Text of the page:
HP CEO Meg Whitman: 10 Shocking Statements On Autonomy5:19 PM EST Mon. Nov. 26, 2012
HP CEO Meg Whitman stunned both investors and partners last week when she announced that HP was taking an $8.8 billion charge after discovering what she called "serious accounting improprieties" by Autonomy, the cloud computing enterprise software company HP acquired last year for $11.1 billion. The news sent HP shares down 12 percent to $11.71, the lowest level in more than a decade.
Here are 10 shocking statements from Whitman's conference call with Wall Street analysts and a one on one with CNBC.
In an interview with CNBC, Whitman said she regrets voting for the $11.1 billion Autonomy acquisition. "I regret that I voted for this deal," Whitman said. "But we are where we are and now what we need to do is turn this over to the authorities, seek redress on behalf of HP shareholders to recoup what we can."
In a conference call with Wall Street analysts, Whitman pointed the finger at both former CEO Leo Apotheker and Former Head of Strategy Shane Robison. "Really the two people that should have been held responsible are gone and that's the way I see it right now, so I feel good about sort of the stability of the leadership."
In an interview with CNBC, Whitman also pointed the finger at accounting giant Deloitte, Autonomy's accounting firm that has "categorically" denied it had any knowledge of accounting improprieties at Autonomy. "Well obviously with 20/20 hindsight we are disappointed by this news," she said. "What I will tell you is our due diligence was thorough. We relied on audited financials by Deloitte, not exactly Brand X accounting firm, and that is what you do when you are on a board; you rely on the recommendations of management and the financials audited by a legitimate financial accounting firm."
(Deloitte CEO Barry Salzberg pictured)
Whitman told Wall Street analysts that the HP Board of Directors did "extensive due diligence" on the Autonomy acquisition. "Most of the board was here and voted for this deal and we feel terribly about that," Whitman said. "What I will say is the Board relied on audited financials, audited by Deloitte, not Brand X accounting firm but Deloitte and by the way, during our very extensive due diligence process, we hired KMPG to audit Deloitte, and neither of them saw what we now see after someone came forward to point us in the right direction."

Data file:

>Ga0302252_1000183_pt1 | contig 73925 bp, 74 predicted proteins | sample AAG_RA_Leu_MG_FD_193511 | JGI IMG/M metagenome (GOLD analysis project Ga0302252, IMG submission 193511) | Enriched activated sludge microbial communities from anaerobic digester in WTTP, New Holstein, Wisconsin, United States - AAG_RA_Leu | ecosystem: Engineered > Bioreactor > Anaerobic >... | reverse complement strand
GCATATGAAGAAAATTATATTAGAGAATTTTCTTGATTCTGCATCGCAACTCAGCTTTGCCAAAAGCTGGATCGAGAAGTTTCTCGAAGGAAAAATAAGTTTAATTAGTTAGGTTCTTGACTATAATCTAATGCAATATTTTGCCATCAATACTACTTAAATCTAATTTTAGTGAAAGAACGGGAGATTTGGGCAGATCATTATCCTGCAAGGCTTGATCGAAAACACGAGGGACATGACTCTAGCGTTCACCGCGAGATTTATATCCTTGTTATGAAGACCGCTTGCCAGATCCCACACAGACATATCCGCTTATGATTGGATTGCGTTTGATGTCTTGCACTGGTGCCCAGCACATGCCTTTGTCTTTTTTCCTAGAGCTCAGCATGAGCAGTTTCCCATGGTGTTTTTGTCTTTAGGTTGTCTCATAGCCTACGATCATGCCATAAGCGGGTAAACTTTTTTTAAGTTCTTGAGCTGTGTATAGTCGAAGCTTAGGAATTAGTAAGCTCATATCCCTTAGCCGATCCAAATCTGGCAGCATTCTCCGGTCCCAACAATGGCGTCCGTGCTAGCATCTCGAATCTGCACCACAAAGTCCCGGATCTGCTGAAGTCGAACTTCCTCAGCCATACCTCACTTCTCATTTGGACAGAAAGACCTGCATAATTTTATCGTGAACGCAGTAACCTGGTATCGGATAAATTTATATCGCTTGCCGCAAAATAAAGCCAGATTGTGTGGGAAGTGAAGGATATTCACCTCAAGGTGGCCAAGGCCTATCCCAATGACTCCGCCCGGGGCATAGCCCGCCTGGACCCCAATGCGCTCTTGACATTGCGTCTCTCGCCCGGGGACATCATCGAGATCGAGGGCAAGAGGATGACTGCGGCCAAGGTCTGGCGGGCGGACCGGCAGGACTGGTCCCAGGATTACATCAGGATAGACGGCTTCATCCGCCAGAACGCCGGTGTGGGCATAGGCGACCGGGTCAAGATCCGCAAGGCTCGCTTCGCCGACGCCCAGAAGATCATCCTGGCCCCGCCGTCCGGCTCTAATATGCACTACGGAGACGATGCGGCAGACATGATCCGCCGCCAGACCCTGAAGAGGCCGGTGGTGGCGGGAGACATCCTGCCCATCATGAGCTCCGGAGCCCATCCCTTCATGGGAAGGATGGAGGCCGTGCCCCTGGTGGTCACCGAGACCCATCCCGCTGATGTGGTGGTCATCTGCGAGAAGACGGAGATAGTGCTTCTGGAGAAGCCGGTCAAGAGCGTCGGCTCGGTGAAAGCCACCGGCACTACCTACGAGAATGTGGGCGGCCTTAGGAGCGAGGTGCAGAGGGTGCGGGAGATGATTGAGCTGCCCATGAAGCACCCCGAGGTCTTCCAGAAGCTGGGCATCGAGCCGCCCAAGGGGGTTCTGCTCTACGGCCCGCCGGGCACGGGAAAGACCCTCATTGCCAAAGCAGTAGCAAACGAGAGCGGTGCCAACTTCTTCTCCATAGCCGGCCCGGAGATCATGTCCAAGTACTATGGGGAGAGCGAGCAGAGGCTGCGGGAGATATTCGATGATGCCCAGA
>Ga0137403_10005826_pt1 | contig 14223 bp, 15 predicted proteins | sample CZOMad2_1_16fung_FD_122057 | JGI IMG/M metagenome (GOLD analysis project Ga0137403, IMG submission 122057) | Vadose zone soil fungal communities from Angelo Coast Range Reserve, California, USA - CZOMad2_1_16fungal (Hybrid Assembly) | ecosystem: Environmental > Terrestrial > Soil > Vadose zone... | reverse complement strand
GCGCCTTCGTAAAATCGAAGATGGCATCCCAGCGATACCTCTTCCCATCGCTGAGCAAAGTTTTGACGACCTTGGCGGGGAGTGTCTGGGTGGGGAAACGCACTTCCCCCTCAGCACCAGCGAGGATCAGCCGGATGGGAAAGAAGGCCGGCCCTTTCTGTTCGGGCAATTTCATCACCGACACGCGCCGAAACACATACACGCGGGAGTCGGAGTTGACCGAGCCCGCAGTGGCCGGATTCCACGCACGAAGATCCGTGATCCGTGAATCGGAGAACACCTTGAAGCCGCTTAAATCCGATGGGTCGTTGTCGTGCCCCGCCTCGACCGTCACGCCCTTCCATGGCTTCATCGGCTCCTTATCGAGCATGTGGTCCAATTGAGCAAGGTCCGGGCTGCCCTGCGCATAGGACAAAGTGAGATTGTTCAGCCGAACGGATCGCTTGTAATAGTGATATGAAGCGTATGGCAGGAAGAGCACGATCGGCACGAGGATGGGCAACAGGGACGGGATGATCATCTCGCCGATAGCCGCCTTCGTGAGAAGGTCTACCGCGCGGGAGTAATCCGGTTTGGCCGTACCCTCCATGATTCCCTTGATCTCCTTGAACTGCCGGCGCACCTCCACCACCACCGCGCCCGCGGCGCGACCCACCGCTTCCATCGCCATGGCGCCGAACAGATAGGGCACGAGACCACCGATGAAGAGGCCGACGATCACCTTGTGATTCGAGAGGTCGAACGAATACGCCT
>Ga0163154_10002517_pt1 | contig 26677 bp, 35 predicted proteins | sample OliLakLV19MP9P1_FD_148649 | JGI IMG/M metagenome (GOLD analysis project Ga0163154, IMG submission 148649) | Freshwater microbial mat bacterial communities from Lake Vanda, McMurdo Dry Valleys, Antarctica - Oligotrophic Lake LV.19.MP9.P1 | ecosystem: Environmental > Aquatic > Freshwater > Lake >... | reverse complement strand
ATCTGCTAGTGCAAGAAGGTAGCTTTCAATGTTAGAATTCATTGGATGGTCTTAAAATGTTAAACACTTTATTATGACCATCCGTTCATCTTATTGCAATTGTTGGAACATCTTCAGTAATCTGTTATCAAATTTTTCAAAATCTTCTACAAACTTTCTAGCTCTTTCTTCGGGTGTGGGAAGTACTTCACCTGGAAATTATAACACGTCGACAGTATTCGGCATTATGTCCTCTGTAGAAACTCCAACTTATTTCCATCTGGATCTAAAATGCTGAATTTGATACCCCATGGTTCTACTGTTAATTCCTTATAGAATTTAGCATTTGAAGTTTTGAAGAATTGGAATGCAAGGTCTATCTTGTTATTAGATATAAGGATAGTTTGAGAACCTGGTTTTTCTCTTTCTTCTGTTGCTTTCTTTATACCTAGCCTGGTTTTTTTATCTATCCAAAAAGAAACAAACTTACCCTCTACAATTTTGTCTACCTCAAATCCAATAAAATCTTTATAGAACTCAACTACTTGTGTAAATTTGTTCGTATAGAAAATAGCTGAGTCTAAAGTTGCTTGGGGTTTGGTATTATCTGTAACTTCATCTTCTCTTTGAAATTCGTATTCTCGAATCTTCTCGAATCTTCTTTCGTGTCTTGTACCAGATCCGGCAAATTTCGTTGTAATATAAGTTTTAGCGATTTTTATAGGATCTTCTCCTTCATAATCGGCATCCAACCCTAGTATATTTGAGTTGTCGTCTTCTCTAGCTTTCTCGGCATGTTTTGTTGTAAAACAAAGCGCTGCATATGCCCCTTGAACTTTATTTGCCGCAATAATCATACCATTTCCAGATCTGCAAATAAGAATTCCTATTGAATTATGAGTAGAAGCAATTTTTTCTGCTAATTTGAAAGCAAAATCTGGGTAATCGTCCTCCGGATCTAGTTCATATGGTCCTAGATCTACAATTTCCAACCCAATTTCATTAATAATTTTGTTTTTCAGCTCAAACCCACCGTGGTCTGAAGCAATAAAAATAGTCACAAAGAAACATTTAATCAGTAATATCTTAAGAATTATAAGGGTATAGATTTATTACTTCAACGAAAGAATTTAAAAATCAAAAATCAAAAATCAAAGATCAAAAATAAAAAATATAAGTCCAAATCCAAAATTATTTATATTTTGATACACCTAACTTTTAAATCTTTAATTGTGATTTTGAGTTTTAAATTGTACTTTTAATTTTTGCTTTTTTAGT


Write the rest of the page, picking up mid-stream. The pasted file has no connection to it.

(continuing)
Whitman told Wall Street analysts at the time the deal was completed due diligence for acquisitions reported to the head of strategy rather than to HP's CFO Cathie Lesjak who reportedly raised objections to the acquisition before HP's board of directors. "At the time when I came to the company, I was surprised to find that due diligence and M&A reported to strategy as opposed to the chief financial officer," she told analysts. "I've never seen that before in my career and that's a decision I made [to change HP procedures so due diligence now reports to the CFO] right away before I knew any of this."
In an interview with CNBC, Whitman said that HP first heard of potential accounting issues after the $11.1 billion deal was announced last August. "After we announced the acquisition there were a number of blogs that came to the fore about potential issues at Autonomy," she said. "The former management team ran that to ground and came up with the conclusion that there was nothing there."
Whitman told Wall Street analysts that a member of Autonomy's leadership team told HP about the alleged accounting improprieties. "These improprieties were discovered through an internal investigation after a senior member of Autonomy's leadership team came forward following the departure of [Autonomy founder and former CEO] Mike Lynch on May 23," she said. "Based on this information, HP initiated an intense internal investigation into the allegations including a third-party forensic review of Autonomy's historical financial results."
In an interview with CNBC, Whitman said Autonomy margins are considerably down from the original 40 to 45 percent range. "We think it is going to be an important part of HP Software's growth strategy, but it is not as valuable as we had believed it to be because revenues are lower, growth rate, we believe, will be slower, and the margin is not what was reported, which was in a 40 to 45 percent range," she told CNBC. "We now think more of a 28 to 30 percent range."
"Our internal investigation is ongoing and we've got more work to do there but we have turned over the investigation to the SEC Enforcement Division in the United States and the Serious Fraud Office in the U.K. and that process is underway," Whitman told Wall Street analysts.
Whitman says the bid to recoup funds in the wake of what HP has described as Autonomy accounting improprieties will be a multi-year journey. "This will take a long time to work through, but we are committed to seeking redress for the benefit of our shareholders and it will take some time," she told Wall Street analysts. "I suspect this is a multi-year journey through the courts in both countries."